What we learned at the 2018 OPSI conference

At the joint OPSI-IIPP workshop at the OPSI conference we discussed with experts three questions connected to the baseline conditions of mission-oriented innovation, tools and methods needed for the former and the evaluation that needs to follow. We learnt that:

  • Moonshot type mission-oriented policies of the past relied on strong external mobilising factors such as existential threats to national security. Modern missions aimed at solving ‘grand challenges’ may not be formed in this environment and thus political leadership, socio-economic coalitions and capacities and capabilities within the public sector need to be mobilised in order to embark on mission-oriented policies. The baseline condition that participants identified we need to implement missions is a strong, attractive vision of what a mission can achieve that is easily communicated and will drive public engagement.
  • Participants felt that there wasn’t a strong link in the minds of citizens how innovation funding and policy can actually impact their day-to-day lives, and a vibrant articulation of how a mission for clean air or for resource efficiency that really resonates is critical for a missions approach. This obviously feeds into funding and metrics to deliver and evaluate the mission policy.
  • The participants agreed that one very positive development was that government’s had accepted that there is a problem, that complex or “wicked” grand challenges exist that have no single solution and new working methods to deal with the former are needed. This admission means that governments have started to look seriously at alternative innovation frameworks to help direct innovation towards these issues. The biggest failure in this space identified by participants is that the governments themselves are complex and siloed with very little horizontal communication. Many people taking part even went as far as to agreed that this uncoordinated governance induce hostility between siloed departments. This structural complexity means that governments are clearly not prepared organisationally for the requirements of network management that will be needed to successfully manage missions.
  • Regarding evaluation, the general consensus was that mission-oriented innovations need clear feedback measures, thus, the direction through defining missions has to be specific enough that everybody can say if actions are contributing to the goal or not. Yet, evaluation also has to be adaptive to the specific characteristics of the mission, take into account also the contribution of non-governmental actors and also capture the positive side-effects of missions (the innovations that develop through the mission agenda, but are deployed outside of the direct mission remit). Also, evaluation tools and methods should guard governments against lock in and tunnel vision in situations where for example technological development makes specific missions irrelevant. The reality in governments is, however, based on linear input/output metrics that do not align well with missions. This means that clear directions in innovation are not easy to build up as there is no good evidence to back up variety of missions that are across-government by nature.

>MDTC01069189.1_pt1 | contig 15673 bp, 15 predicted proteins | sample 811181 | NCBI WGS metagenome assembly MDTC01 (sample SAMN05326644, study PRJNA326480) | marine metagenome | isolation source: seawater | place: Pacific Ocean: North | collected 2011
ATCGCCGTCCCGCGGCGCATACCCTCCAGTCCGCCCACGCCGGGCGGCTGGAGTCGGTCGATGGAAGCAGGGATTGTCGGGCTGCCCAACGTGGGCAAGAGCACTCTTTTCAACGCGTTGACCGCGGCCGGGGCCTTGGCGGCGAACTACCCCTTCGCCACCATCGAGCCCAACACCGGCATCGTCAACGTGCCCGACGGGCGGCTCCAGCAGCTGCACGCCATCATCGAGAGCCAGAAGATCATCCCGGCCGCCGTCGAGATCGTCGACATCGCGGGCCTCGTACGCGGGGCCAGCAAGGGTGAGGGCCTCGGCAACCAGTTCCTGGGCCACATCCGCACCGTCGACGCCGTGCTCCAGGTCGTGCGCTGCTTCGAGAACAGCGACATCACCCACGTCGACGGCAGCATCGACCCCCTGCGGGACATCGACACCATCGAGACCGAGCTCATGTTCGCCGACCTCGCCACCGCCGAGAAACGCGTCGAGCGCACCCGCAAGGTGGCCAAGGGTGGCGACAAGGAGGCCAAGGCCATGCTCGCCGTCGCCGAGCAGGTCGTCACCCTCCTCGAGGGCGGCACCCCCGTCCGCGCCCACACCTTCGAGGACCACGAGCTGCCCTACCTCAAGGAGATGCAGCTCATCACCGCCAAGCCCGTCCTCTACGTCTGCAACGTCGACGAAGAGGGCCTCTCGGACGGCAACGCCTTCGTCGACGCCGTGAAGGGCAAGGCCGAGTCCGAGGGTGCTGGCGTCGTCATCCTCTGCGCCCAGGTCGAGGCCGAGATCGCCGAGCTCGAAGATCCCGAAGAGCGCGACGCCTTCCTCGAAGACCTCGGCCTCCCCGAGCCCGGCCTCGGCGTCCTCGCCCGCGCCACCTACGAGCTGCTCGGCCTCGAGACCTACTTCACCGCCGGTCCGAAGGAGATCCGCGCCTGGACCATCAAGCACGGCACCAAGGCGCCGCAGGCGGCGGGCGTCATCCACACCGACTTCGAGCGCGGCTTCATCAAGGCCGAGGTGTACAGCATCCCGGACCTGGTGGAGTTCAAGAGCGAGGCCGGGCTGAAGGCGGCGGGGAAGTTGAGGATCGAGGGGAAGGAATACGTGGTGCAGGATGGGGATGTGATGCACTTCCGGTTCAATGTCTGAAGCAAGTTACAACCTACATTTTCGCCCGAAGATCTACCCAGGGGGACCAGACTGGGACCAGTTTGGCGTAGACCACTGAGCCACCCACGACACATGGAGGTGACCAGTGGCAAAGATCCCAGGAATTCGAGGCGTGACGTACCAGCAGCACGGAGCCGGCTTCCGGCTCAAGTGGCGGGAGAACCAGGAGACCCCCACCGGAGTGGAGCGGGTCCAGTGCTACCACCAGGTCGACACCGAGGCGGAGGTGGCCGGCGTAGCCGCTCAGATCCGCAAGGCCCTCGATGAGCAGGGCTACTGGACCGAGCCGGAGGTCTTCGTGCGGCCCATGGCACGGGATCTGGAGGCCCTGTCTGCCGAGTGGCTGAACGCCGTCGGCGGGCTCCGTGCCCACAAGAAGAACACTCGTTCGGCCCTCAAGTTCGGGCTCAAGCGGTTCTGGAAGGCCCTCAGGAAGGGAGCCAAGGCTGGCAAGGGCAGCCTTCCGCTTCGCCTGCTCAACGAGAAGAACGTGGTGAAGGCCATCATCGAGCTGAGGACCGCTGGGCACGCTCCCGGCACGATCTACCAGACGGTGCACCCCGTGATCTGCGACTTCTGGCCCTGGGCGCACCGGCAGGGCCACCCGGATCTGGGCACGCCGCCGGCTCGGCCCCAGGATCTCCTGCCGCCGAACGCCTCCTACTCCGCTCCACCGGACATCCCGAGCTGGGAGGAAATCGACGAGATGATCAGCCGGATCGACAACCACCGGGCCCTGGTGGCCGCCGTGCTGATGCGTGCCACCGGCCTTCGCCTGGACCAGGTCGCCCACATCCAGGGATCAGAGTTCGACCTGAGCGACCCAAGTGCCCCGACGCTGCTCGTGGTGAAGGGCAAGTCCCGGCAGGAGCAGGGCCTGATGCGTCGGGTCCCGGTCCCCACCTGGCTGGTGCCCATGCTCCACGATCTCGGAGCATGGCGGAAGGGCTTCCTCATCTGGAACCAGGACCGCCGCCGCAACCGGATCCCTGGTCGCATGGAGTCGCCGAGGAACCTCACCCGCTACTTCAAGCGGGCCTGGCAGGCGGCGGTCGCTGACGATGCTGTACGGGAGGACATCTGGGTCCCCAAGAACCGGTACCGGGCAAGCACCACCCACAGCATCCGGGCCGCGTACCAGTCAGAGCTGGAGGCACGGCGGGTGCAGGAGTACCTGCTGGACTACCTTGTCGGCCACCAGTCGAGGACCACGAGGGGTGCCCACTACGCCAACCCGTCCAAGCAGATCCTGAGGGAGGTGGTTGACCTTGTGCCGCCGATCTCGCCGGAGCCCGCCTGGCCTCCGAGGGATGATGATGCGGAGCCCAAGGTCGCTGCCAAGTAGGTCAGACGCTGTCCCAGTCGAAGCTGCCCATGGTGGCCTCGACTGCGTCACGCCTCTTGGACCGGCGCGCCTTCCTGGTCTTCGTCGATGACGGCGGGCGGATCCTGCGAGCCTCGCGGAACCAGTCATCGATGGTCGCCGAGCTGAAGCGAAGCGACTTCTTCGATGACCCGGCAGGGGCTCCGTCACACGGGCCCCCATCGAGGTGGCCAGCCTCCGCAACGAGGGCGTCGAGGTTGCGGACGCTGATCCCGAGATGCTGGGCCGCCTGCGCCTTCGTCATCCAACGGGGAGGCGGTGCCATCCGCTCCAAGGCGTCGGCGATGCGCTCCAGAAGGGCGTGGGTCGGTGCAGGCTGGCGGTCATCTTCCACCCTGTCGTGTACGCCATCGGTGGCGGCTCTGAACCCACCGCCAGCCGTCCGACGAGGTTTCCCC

What’s next?

IIPP is continuing to develop the missions framework and implement this framework into policy making in collaboration with public servants at the European federation level, the national level in the UK through the government’s Industrial Strategy, and at the local/regional level through international collaborations. We will be publishing several important publications in this area over the next few months: the UCL Commission on Mission Oriented Innovation & Industrial Strategy (MOIIS commission) co-chaired by Mariana Mazzucato and Lord David Willetts that is working with the British government on how a mission approach can be embedded in the Industrial Strategy will be publishing an interim policy report in January and a final report on the implementation of a missions approach in May. Additionally, Prof Mazzucato is expecting to publish a second report for the European Commission in early 2019 titled Governing Missions. This report will focus on how a mission approach can be governed in three key areas; finance and funding, public sector capabilities, and civic engagement.

In line with IIPP’s work, the OECD will look into the assessment of broader innovation portfolios of government and work on how governments can support different innovation facets. OPSI together with other OECD partners in the STI community will explore what are effective ways to build up, support and sustain mission-oriented innovations and how to strategically balance directed innovation action with more adaptive and anticipatory work. In this work, OPSI will draw on inputs from IIPP and the experience of OECD member states. Hopefully, a fruitful partnership will emerge between OECD and UCL in 2019 and beyond on this topic. The joint workshop at OPSI 2018 conference was definitely a step in the right direction.